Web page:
Honda Civic Type R review: madcap Limited Edition driven Reviews 2023 | Top Gear
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Saturday 30th September
First Drive

Honda Civic Type R review: madcap Limited Edition driven

£38,690 when new
Published: 30 Sep 2020
 
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SPEC HIGHLIGHTS

  • BHP

    320bhp

  • 0-62

    5.7s

  • CO2

    177g/km

  • Max Speed

    168Mph

Not sure I’ve seen a Civic that colour before…

If you have, it was two entire decades ago and on the EK9 Civic Type R. Aka the first-gen of Honda’s hot hatchback which never came to Britain. At least not officially.

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Its trademark colour, Sunlight Yellow, is your only option on this new, Limited Edition version of the FK8 Civic Type R. Aka the fifth-gen of Honda’s hot hatchback which we do get in Britain, mercifully.

What’s special here? Paint and a plaque?

Well, yes. But so much more. And so much less. This is Honda playing Renault Sport at the stripped-out special game it’s mastered since the majestic Megane R26.R. So you’re looking at a Civic that’s lost 47kg while gaining about £5,000.

It costs a slightly breath-taking £39,995, but never has a stat been so irrelevant. Of the 100 Limited Editions coming to Europe, the UK’s getting 20, and they all sold within an hour of the car being announced. As well as the colour, visual tweaks include a black roof, black bonnet vent and black badges.

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At least someone lost weight in lockdown.

Yep, though compared to Renault’s ‘Ring-bashing Meganes, 47 kilos is a relatively meagre saving. All the windows stay glass, the rear seats remain and there’s no carbon wheels or brakes on offer here. Its 5.8sec 0-62mph time and 169mph top speed are no different to standard.

Here’s how the diet’s split: reduced sound deadening (-14.3kg), removal of the air con (-10.4kg), 20in BBS forged alloys wrapped in Michelin Cup 2 tyres (-10kg), miscellaneous spec differences such as binning the parcel shelf (-6.9kg) and no stereo or touchscreen unit (-5.4kg). The latter’s especially curious as it means the only 2020 Type R that doesn’t get Honda’s nerdy data-logging set-up is the one where its driver might want it most. The Limited Edition has, after all, been breaking track records.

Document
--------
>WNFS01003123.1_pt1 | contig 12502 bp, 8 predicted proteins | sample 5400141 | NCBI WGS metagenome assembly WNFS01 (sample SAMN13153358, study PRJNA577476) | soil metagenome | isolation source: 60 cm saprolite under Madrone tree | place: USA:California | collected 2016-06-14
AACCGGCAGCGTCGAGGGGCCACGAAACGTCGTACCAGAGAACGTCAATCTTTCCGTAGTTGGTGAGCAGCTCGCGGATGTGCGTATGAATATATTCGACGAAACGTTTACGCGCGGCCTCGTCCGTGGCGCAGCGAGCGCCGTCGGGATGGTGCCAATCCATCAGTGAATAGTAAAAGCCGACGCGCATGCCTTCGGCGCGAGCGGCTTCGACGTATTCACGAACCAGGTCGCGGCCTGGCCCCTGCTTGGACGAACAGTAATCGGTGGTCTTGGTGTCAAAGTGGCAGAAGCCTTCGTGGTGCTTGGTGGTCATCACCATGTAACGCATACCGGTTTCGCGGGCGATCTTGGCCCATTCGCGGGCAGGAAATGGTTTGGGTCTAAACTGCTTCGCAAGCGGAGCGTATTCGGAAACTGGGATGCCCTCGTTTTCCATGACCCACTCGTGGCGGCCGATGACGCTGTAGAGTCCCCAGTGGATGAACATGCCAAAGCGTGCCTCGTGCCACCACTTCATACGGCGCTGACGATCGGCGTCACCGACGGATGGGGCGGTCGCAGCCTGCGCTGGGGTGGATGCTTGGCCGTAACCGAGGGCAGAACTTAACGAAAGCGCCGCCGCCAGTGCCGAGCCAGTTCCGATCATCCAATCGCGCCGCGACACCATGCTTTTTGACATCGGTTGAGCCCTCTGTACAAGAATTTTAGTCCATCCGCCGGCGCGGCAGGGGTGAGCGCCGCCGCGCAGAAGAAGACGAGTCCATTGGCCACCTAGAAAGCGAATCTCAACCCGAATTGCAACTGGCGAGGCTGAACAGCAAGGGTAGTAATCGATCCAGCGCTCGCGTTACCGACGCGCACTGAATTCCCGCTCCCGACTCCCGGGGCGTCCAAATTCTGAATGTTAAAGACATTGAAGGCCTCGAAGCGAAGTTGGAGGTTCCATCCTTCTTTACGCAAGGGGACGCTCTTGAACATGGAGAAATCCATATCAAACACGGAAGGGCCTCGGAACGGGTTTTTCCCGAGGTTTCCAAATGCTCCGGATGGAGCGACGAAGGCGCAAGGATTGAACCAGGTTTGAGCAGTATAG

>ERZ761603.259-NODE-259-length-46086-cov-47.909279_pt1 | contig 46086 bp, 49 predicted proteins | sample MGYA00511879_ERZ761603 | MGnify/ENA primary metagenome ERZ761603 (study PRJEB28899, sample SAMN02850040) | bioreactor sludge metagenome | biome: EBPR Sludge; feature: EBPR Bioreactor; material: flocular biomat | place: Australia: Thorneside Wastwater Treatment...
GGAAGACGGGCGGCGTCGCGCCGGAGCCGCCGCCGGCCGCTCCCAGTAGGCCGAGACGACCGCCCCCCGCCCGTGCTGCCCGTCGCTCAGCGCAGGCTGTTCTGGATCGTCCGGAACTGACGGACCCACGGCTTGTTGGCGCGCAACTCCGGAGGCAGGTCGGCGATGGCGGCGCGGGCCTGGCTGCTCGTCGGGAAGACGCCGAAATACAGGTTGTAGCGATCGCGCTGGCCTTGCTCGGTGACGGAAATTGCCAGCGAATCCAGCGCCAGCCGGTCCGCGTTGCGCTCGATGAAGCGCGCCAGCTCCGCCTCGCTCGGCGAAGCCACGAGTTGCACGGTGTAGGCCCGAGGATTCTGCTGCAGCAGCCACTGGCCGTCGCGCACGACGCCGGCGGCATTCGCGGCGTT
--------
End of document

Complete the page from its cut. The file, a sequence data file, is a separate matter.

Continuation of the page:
What else is new?

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The Limited Edition launches with the entire Type R range’s mid-life update, so there’s also mild suspension tweaks (some bespoke to its BBS/Cup 2 setup), improved braking performance from new two-piece discs and a yet-more-satisfying manual gearshift thanks to a teardrop-shaped knob that recalls Type Rs of old, including the original Sunlight Yellow Civic. You also get a steering wheel rim wrapped in black and red Alcantara.

So how’s this one? Mad?

In our short drive in it, absolutely. And I’d wager a lot of it’s down to those Cup 2s. Our first go was limited to a dozen laps of the tight, technical Great Tew circuit in the p*ssing rain. The tenacity of the Type R’s braking, and the keenness of its front end into corners, was mesmerising. But too much aggression led to the kind of oversteer the standard FK8 rarely exhibits, and driving the Limited Edition smoothly in such sodden conditions meant taking a wider line into the corner, turning in a smidge later so that more speed could be scrubbed off to avoid overlapping brakes and steering even for a second.

And yet… what a hilariously crazed handful this Civic was with that smoothness sacrificed. Sure, the rear end snapped in a way it didn’t in the standard FK8 we drove beforehand, but such is the richness of the Type R’s communication – the feedback from its steering wheel and brake pedal are up there with Motorsport 911s – you know every millimetre of the car’s movements, even in nasty weather. I was grinning throughout each slide, not gritting my teeth.

What’s it like driven, y’know, normally?

We’re yet to drive the Limited Edition on road, or in drier conditions. I suspect it’ll ride with the surprising suppleness of the regular Type R while gripping even more ruthlessly on a sun-blessed B-road. I reckon it’ll feel spectacular.

But I don’t think it’ll be a better road car than standard. Losing the air con, stereo and nav – with no option to pop them back in – wounds this car’s usability. A lot. And yet the rear seats have stayed. I’d have liked to see those go, too, saving more weight and indulging this car’s ‘special occasion’ vibe more visibly. Because as it is, I reckon you’ll get broadly the same experience by slotting some Cup 2s onto your regular Type R while retaining the climate and audio equipment that’ll encourage a proper road trip.

Not that it matters; it’s rarer than Renault’s £52k Megane Trophy R and sold out in an hour, and I doubt anyone on the list will be disappointed one iota when they get their hands on the Limited Edition. Let’s just hope it’s not raining too biblically when they do…

Score: 9/10

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